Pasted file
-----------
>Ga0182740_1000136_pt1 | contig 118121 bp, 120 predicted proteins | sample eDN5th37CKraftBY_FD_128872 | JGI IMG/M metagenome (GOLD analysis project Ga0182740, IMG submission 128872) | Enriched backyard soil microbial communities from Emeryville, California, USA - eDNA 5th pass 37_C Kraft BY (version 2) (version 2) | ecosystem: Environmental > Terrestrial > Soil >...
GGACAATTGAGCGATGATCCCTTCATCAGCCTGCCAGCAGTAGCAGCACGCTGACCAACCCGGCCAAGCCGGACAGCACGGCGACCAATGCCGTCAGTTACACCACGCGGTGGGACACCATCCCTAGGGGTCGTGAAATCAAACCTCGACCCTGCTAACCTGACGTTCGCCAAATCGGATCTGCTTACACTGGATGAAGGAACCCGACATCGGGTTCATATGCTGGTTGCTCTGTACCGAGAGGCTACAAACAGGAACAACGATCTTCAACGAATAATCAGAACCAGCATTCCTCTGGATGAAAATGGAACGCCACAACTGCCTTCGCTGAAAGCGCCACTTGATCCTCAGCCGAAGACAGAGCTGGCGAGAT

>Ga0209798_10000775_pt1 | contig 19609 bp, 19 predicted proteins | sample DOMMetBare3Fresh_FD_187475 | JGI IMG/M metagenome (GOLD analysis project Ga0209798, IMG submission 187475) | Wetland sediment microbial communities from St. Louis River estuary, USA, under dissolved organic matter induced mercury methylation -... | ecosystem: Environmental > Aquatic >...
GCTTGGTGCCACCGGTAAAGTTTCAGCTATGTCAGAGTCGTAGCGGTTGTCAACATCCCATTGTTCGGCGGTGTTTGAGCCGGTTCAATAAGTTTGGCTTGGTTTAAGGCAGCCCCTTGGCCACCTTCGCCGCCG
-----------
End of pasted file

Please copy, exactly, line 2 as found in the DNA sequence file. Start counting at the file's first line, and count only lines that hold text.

GGACAATTGAGCGATGATCCCTTCATCAGCCTGCCAGCAGTAGCAGCACGCTGACCAACCCGGCCAAGCCGGACAGCACGGCGACCAATGCCGTCAGTTACACCACGCGGTGGGACACCATCCCTAGGGGTCGTGAAATCAAACCTCGACCCTGCTAACCTGACGTTCGCCAAATCGGATCTGCTTACACTGGATGAAGGAACCCGACATCGGGTTCATATGCTGGTTGCTCTGTACCGAGAGGCTACAAACAGGAACAACGATCTTCAACGAATAATCAGAACCAGCATTCCTCTGGATGAAAATGGAACGCCACAACTGCCTTCGCTGAAAGCGCCACTTGATCCTCAGCCGAAGACAGAGCTGGCGAGAT